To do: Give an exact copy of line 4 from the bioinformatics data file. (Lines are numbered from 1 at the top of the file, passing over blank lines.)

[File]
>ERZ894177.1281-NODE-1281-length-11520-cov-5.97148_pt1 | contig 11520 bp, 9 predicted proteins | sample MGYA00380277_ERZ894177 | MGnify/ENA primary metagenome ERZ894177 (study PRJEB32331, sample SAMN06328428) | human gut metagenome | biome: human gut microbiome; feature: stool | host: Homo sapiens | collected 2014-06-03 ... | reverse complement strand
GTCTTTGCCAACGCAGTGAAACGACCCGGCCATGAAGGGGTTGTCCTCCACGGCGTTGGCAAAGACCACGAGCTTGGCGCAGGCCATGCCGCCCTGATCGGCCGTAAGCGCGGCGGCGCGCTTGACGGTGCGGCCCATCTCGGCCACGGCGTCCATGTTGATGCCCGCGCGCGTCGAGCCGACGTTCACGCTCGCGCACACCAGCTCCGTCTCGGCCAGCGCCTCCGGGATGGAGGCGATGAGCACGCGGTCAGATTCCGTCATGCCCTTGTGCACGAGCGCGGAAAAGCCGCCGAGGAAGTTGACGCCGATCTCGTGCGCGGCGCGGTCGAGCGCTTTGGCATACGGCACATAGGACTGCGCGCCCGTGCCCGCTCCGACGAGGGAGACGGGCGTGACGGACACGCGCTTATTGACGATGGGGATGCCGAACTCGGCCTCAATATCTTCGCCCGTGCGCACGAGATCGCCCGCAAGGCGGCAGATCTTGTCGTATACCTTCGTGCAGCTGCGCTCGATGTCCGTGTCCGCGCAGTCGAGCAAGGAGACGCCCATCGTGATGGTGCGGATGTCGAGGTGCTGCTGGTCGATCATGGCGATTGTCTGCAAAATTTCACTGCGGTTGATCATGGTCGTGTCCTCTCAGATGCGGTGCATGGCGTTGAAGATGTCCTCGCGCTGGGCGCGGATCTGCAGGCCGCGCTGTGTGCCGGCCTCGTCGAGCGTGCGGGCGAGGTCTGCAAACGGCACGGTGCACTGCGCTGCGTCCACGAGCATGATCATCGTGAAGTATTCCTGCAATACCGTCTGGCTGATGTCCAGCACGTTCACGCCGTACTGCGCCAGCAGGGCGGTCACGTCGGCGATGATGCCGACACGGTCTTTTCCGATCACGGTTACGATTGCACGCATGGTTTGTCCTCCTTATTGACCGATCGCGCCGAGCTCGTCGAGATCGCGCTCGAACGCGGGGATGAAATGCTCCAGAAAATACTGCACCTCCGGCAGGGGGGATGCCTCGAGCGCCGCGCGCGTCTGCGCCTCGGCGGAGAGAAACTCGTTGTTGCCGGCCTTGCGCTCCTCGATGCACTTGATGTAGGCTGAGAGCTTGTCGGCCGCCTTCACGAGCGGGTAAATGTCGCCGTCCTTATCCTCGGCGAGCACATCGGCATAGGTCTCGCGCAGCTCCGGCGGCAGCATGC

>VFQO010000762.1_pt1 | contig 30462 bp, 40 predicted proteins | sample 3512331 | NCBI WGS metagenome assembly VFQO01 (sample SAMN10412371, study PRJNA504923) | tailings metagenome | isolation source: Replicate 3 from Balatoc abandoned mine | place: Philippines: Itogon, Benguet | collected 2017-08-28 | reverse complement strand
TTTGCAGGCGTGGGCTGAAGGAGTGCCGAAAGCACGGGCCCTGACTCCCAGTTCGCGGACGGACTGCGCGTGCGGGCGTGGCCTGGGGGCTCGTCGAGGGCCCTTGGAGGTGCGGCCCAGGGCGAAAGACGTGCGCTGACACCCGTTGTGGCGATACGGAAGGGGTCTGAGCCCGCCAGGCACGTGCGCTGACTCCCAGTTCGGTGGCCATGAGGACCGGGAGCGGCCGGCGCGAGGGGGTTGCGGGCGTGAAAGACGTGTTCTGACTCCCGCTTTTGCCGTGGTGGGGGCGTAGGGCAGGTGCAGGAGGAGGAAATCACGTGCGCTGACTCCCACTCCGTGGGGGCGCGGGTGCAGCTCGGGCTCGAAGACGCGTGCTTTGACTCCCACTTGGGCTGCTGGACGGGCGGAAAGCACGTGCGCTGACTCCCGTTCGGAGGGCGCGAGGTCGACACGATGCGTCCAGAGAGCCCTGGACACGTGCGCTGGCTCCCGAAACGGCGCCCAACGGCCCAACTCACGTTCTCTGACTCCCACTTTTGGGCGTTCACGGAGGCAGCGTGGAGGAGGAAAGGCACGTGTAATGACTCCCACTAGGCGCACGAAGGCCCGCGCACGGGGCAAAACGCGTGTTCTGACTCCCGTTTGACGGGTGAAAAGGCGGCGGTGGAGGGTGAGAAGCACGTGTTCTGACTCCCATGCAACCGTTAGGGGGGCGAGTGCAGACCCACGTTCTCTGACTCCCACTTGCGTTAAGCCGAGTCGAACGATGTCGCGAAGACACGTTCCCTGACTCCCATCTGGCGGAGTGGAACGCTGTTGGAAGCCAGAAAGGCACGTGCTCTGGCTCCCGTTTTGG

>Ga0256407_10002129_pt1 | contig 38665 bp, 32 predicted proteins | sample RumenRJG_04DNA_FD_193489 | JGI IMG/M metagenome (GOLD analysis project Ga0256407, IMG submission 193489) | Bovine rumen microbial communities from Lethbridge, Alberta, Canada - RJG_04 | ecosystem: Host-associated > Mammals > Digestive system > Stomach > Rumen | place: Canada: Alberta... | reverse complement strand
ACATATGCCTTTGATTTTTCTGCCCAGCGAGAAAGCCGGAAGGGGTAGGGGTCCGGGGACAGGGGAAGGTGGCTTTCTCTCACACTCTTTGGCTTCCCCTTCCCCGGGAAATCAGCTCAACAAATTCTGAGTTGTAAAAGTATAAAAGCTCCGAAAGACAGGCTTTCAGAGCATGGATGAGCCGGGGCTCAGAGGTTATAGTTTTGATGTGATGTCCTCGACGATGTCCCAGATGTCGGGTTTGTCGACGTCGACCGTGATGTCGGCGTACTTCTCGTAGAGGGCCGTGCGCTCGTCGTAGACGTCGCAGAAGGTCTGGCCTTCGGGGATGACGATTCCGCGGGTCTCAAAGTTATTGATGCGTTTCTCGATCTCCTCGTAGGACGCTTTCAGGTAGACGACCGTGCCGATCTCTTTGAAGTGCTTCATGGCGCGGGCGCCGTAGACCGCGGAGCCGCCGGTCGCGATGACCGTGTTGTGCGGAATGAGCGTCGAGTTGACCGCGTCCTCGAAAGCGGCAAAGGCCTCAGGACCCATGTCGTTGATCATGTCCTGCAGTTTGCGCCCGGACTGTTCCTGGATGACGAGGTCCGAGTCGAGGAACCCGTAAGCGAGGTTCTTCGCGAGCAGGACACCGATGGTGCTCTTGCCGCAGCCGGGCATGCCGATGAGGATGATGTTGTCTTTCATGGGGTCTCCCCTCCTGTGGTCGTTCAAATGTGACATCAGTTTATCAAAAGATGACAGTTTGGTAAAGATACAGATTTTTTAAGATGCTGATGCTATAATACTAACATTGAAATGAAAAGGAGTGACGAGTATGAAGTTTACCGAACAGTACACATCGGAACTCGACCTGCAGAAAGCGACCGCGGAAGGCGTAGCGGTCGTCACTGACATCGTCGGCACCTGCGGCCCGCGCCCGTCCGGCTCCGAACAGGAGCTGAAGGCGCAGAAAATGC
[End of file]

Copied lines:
TTTGCAGGCGTGGGCTGAAGGAGTGCCGAAAGCACGGGCCCTGACTCCCAGTTCGCGGACGGACTGCGCGTGCGGGCGTGGCCTGGGGGCTCGTCGAGGGCCCTTGGAGGTGCGGCCCAGGGCGAAAGACGTGCGCTGACACCCGTTGTGGCGATACGGAAGGGGTCTGAGCCCGCCAGGCACGTGCGCTGACTCCCAGTTCGGTGGCCATGAGGACCGGGAGCGGCCGGCGCGAGGGGGTTGCGGGCGTGAAAGACGTGTTCTGACTCCCGCTTTTGCCGTGGTGGGGGCGTAGGGCAGGTGCAGGAGGAGGAAATCACGTGCGCTGACTCCCACTCCGTGGGGGCGCGGGTGCAGCTCGGGCTCGAAGACGCGTGCTTTGACTCCCACTTGGGCTGCTGGACGGGCGGAAAGCACGTGCGCTGACTCCCGTTCGGAGGGCGCGAGGTCGACACGATGCGTCCAGAGAGCCCTGGACACGTGCGCTGGCTCCCGAAACGGCGCCCAACGGCCCAACTCACGTTCTCTGACTCCCACTTTTGGGCGTTCACGGAGGCAGCGTGGAGGAGGAAAGGCACGTGTAATGACTCCCACTAGGCGCACGAAGGCCCGCGCACGGGGCAAAACGCGTGTTCTGACTCCCGTTTGACGGGTGAAAAGGCGGCGGTGGAGGGTGAGAAGCACGTGTTCTGACTCCCATGCAACCGTTAGGGGGGCGAGTGCAGACCCACGTTCTCTGACTCCCACTTGCGTTAAGCCGAGTCGAACGATGTCGCGAAGACACGTTCCCTGACTCCCATCTGGCGGAGTGGAACGCTGTTGGAAGCCAGAAAGGCACGTGCTCTGGCTCCCGTTTTGG